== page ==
The Norwegian Catapult programme is a governmental scheme designed to assist the establishment and development of catapult centres, with the purpose of accelerating the process from concept to market launch of the product. We got the chance to talk to Bjørn Arne Skogstad, program manager at Norwegian Catapult.
Why are the catapult centres important? What needs do they address?
– The Catapult centres assist companies in developing prototypes, offer expertise and equipment for testing, visualisation and simulation needed in order to turn innovative ideas into new products and services in an effective manner at a lower risk. By providing expertise, contacts and facilities in various technological areas, the catapult centres can assist companies in their strive to access new markets and captivate interest from other potential business partners. In total, companies from all Norway can take advantage of 800 industrial experts and equipment-technology to the value of close to two billion NOK. The Catapult centres have already given Norway a substantial new innovation capability. In the first 3 years more than 1 600 projects has taken advantage of this innovation capability.
In the context of the digital bioeconomy, what issues do you see as the most important going forward?
– Innovation is essential in all business sectors. In today’s competitive market, enterprises in all business sectors need to constantly develop new solutions and designs to be able to provide the most favourable, cutting-edge technologies and products. Standards and manufacturing methods are being increasingly challenged by global competition, rapid technological developments, and the demand for more sustainable solutions. The ability to quickly utilise new technology and methods is for this reason an inevitable measure to ensure the competitiveness of the enterprises.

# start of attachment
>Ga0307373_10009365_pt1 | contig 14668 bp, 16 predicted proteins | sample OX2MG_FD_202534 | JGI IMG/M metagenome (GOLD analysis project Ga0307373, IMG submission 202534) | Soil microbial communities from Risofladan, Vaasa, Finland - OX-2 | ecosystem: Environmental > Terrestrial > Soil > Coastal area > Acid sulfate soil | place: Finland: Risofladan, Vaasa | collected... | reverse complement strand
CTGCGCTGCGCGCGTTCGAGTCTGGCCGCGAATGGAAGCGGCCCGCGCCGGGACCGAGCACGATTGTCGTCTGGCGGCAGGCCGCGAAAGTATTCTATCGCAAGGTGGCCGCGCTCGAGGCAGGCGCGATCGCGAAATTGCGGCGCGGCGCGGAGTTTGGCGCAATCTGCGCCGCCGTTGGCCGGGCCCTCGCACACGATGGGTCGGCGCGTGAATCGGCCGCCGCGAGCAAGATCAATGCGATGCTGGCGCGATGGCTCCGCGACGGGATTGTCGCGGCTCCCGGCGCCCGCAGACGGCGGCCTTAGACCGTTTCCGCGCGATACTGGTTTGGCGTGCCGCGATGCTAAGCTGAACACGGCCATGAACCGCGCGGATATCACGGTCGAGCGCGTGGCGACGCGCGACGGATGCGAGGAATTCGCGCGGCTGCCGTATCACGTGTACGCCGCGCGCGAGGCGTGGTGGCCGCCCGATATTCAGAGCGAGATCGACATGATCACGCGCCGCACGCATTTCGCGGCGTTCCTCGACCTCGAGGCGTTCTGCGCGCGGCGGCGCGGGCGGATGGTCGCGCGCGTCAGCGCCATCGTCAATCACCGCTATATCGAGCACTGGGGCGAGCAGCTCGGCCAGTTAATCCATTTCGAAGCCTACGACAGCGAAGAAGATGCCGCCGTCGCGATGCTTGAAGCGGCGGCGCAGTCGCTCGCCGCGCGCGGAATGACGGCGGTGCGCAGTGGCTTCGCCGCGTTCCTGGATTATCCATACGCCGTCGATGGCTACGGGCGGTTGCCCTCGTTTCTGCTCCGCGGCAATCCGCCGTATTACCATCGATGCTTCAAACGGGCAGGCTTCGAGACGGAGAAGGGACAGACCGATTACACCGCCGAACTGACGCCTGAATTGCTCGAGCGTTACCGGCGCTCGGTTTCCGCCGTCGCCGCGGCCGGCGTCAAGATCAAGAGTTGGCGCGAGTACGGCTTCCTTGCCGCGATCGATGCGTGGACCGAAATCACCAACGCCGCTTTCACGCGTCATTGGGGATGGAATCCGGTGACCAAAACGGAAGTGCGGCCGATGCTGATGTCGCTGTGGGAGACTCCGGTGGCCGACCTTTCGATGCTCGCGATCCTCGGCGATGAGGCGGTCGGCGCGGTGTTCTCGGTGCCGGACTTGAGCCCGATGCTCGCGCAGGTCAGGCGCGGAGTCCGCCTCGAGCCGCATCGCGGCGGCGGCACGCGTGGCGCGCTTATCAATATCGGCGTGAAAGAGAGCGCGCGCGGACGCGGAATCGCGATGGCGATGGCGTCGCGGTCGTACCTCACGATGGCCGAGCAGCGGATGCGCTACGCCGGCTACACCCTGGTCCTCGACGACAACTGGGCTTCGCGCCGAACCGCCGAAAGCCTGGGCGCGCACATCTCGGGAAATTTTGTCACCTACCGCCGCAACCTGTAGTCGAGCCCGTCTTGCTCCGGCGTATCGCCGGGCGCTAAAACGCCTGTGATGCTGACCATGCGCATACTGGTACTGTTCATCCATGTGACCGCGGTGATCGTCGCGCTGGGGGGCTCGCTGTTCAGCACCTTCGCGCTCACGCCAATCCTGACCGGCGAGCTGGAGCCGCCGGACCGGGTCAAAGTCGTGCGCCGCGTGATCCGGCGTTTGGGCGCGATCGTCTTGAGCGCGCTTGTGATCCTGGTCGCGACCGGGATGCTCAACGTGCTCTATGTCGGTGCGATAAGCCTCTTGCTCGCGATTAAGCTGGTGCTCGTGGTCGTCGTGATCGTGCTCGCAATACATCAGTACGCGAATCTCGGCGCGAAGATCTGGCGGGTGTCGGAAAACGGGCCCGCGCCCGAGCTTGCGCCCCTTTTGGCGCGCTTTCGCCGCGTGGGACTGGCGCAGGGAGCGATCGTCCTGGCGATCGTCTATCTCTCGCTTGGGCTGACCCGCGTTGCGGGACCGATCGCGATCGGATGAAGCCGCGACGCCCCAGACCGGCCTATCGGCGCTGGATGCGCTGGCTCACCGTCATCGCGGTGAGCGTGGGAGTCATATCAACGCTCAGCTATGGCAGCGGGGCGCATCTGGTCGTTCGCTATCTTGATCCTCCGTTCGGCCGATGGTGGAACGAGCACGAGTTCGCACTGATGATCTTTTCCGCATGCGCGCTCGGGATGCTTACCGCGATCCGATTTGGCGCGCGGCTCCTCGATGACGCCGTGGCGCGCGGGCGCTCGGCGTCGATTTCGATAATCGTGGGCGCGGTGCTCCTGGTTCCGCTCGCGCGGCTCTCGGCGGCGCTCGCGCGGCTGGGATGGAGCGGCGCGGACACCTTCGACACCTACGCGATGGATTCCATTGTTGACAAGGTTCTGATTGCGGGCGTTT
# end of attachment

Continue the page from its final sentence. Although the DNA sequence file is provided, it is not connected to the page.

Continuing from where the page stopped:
A strong capability for innovation stimulates competitiveness. Access to facilities and expertise enhances this capability. Small and medium sized enterprises need an infrastructure for innovation. Norway needs a resilient manufacturing industry to safeguard today’s level of prosperity. There is a clear necessity of developing a modern infrastructure for innovation that supports the industry to produce competitive, high-quality products and services for the future. With major technological developments and greater focus on sustainability, the need for such a strategic infrastructure is explicit.
All Catapult centres offer test facilities of high relevance for the transition of industries in various sectors to a more digital and sustainable bioeconomic future. The five Catapult centres established so far are:
Ocean Innovation Norwegian Catapult centre: This catapult centre offers design, prototyping, testing and verification facilities for the maritime industry. The test facilities include i.a. state-of-the art land-based RASLab (Recirculation Aquaculture System), test facilities offering unique opportunities for the study and development of sustainable, land-based fish farming. The centre also includes AquaCloud, a big data platform for the fish farming industry involving data sharing services and a digital standard for the aquaculture industry. The platform addresses standardisation needs related to sensor data, fish health and environmental data.